- 38. Imberty A, Pérez S (2000) Structure, conformation and dynamics of bioactive oligosaccharides: theoretical approaches and experimental validations. Chem Rev 100: 4567–4588.A. ImbertyS. Pérez2000Structure, conformation and dynamics of bioactive oligosaccharides: theoretical approaches and experimental validations.Chem Rev10045674588
- 39. Volkov VV, Svergun DI (2003) Uniqueness of ab initio shape determination in small-angle scattering. J Appl Cryst 36: 860–864.VV VolkovDI Svergun2003Uniqueness of ab initio shape determination in small-angle scattering.J Appl Cryst36860864
- 40. Konarev PV, Petoukhov MV, Svergun DI (2001) MASSHA - a graphics system for rigid-body modelling of macromolecular complexes against solution scattering data. J Appl Cryst 34: 527–532.PV KonarevMV PetoukhovDI Svergun2001MASSHA - a graphics system for rigid-body modelling of macromolecular complexes against solution scattering data.J Appl Cryst34527532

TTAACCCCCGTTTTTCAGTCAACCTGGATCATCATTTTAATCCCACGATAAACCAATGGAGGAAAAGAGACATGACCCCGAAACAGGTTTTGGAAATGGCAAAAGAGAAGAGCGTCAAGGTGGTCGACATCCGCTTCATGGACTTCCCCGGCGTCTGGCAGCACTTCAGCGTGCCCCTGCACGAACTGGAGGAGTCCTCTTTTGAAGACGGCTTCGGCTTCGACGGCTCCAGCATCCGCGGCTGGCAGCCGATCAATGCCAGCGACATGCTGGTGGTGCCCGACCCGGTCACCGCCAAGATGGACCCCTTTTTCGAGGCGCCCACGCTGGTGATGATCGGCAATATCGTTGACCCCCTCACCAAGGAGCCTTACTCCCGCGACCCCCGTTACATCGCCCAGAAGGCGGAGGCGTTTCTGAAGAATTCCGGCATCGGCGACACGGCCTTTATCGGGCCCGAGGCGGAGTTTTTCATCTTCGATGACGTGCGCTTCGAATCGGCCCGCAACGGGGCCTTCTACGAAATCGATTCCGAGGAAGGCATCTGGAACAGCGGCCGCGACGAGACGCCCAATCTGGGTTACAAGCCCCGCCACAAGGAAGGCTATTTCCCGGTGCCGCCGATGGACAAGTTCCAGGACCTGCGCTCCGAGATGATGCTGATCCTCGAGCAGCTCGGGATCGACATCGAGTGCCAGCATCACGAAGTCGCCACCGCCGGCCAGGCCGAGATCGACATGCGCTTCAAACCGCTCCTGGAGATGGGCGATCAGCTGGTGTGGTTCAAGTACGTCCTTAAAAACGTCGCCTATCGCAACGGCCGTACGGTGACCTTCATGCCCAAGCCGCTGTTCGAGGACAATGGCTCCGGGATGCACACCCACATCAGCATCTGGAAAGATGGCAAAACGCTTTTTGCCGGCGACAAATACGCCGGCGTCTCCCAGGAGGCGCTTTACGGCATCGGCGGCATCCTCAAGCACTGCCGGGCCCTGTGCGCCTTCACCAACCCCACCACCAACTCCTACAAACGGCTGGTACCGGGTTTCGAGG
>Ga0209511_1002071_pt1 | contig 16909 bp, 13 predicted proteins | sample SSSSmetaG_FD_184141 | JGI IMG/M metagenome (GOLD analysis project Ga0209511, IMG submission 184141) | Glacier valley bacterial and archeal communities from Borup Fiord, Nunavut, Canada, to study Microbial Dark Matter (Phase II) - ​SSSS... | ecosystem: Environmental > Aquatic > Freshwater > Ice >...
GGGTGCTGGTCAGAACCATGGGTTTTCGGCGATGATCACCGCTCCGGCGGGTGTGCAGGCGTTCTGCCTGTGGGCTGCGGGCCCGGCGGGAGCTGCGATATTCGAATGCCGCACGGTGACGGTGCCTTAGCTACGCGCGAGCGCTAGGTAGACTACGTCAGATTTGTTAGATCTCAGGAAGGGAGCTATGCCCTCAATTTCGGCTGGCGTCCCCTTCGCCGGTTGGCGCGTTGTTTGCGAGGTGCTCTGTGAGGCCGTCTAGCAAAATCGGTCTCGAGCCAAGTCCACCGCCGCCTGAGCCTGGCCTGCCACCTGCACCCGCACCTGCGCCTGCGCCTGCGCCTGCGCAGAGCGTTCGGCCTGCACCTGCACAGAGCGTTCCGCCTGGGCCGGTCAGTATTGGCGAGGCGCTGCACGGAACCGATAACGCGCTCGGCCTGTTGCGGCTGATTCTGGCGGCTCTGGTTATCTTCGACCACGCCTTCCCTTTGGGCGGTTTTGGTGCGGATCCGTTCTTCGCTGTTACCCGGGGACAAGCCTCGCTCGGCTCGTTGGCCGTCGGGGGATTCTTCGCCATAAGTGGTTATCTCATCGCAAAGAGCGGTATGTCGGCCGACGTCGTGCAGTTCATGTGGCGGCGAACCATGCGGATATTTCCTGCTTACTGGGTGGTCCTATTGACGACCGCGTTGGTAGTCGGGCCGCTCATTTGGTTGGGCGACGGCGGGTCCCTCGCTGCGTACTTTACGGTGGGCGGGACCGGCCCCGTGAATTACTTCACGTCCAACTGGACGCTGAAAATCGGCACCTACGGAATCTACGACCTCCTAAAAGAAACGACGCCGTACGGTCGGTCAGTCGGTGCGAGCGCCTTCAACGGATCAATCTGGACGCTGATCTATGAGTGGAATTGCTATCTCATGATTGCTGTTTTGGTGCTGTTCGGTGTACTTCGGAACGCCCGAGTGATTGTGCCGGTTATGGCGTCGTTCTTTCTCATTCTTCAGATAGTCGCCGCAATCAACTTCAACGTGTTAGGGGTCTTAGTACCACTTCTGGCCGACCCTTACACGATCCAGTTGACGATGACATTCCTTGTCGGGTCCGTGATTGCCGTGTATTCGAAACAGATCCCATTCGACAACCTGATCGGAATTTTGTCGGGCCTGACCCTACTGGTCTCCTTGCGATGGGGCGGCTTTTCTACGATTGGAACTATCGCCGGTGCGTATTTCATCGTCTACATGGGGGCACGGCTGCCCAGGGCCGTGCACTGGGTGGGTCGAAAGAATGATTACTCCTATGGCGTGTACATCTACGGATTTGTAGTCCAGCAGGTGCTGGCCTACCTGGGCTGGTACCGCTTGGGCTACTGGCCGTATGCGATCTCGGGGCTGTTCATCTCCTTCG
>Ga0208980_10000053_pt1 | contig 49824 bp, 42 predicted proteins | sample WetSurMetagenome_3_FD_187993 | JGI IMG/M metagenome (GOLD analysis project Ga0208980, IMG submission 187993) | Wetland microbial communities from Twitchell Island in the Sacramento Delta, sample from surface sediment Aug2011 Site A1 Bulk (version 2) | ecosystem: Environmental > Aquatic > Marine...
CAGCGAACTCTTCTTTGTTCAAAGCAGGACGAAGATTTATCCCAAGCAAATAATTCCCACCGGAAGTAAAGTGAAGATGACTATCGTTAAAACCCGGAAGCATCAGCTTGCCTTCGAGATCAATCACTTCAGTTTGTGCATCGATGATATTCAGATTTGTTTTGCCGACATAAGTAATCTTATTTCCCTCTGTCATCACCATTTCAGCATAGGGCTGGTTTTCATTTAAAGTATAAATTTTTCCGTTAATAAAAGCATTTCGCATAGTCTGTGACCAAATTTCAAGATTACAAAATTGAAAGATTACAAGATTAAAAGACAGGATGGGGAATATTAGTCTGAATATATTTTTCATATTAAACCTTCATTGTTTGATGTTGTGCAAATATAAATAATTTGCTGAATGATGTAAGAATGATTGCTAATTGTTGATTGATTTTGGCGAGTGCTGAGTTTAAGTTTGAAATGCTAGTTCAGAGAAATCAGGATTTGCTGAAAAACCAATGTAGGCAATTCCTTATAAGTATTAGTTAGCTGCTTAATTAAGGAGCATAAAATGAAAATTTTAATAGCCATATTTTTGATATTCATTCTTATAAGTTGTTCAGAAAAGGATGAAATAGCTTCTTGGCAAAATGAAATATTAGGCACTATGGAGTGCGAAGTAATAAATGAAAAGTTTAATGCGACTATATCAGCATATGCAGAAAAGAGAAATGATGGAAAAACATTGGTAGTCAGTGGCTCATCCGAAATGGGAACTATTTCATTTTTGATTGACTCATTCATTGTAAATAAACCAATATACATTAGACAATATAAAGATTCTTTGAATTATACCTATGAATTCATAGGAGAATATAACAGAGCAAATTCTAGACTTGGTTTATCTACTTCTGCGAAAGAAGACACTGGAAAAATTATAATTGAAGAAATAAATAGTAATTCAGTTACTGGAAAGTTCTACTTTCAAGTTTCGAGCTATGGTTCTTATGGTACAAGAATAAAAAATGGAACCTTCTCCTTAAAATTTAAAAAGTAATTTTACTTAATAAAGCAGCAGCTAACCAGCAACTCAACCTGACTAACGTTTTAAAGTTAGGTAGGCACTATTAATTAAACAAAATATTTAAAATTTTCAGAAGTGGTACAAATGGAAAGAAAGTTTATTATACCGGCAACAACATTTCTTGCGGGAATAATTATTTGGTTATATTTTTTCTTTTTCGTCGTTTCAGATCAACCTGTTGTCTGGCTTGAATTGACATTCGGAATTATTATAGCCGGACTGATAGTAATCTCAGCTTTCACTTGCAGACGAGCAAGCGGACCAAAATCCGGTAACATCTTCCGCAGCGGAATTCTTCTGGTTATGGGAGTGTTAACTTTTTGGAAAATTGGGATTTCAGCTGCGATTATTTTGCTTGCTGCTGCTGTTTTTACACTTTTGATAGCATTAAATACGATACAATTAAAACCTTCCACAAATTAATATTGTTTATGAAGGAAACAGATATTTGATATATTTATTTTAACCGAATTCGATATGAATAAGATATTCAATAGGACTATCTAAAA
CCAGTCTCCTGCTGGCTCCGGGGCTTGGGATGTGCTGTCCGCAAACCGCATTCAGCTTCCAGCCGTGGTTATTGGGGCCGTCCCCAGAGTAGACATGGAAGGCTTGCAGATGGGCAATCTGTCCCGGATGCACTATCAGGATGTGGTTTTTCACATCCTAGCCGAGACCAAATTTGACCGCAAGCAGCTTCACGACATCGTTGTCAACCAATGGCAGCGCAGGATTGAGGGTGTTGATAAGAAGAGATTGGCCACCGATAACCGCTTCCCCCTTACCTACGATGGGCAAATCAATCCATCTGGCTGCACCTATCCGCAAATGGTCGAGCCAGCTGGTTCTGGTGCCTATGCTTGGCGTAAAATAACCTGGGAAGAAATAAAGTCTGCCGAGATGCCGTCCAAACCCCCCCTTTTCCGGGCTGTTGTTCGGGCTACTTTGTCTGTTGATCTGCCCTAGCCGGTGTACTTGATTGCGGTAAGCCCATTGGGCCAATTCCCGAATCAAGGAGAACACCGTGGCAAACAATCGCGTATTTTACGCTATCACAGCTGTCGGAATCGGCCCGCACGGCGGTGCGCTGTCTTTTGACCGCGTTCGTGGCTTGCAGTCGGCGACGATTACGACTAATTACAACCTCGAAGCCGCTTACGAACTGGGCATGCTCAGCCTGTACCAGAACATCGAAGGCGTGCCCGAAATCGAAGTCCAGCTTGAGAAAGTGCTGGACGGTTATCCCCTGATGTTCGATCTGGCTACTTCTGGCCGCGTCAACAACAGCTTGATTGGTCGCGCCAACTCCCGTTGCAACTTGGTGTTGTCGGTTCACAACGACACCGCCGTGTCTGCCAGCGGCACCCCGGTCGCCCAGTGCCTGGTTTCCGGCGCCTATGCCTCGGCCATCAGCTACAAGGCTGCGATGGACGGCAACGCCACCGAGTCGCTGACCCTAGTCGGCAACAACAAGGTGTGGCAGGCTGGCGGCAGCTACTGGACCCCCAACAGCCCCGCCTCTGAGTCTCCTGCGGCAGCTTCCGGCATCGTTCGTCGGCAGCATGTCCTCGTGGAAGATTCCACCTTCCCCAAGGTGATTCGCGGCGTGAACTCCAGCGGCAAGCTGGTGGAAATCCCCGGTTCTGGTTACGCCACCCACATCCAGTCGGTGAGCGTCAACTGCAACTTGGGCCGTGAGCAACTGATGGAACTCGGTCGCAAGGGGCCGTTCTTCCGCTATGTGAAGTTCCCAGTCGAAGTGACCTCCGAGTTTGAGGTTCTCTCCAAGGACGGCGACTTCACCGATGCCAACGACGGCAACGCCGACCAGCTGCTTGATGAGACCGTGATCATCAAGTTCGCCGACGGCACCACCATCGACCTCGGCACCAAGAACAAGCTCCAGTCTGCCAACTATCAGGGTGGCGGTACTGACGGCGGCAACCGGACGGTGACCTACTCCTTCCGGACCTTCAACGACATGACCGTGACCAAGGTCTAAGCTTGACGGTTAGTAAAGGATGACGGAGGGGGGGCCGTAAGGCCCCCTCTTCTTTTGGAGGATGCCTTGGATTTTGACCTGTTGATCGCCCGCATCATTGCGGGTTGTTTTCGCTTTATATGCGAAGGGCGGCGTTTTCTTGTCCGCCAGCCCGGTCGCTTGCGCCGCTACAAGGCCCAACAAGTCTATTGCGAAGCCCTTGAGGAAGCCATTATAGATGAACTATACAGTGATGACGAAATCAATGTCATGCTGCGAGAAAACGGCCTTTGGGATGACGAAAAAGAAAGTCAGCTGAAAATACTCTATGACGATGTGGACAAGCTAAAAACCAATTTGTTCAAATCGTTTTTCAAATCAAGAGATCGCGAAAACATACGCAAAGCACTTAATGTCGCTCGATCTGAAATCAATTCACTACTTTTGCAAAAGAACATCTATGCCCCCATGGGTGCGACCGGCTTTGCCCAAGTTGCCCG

- 41. Ludtke SJ, Baldwin PR, Chiu W (1999) EMAN: semiautomated software for high-resolution single-particle reconstructions. J Struct Biol 128: 82–97.SJ LudtkePR BaldwinW. Chiu1999EMAN: semiautomated software for high-resolution single-particle reconstructions.J Struct Biol1288297
- 42. Mindell JA, Grigorieff N (2003) Accurate determination of local defocus and specimen tilt in electron microscopy. J Struct Biol 142: 334–347.JA MindellN. Grigorieff2003Accurate determination of local defocus and specimen tilt in electron microscopy.J Struct Biol142334347
- 43. Heymann JB, Cardone G, Winkler DC, Steven AC (2008) Computational resources for cryo-electron tomography in Bsoft. J Struct Biol 161: 232–242.JB HeymannG. CardoneDC WinklerAC Steven2008Computational resources for cryo-electron tomography in Bsoft.J Struct Biol161232242
- 44. van Heel M, Harauz G, Orlova EV, Schmidt R, Schatz M (1996) A new generation of the IMAGIC image processing system. J Struct Biol 116: 17–24.M. van HeelG. HarauzEV OrlovaR. SchmidtM. Schatz1996A new generation of the IMAGIC image processing system.J Struct Biol1161724
- 45. Frank J, Radermacher M, Penczek P, Zhu J, Li Y, et al. (1996) SPIDER and WEB: processing and visualization of images in 3D electron microscopy and related fields. J Struct Biol 116: 190–199.J. FrankM. RadermacherP. PenczekJ. ZhuY. Li1996SPIDER and WEB: processing and visualization of images in 3D electron microscopy and related fields.J Struct Biol116190199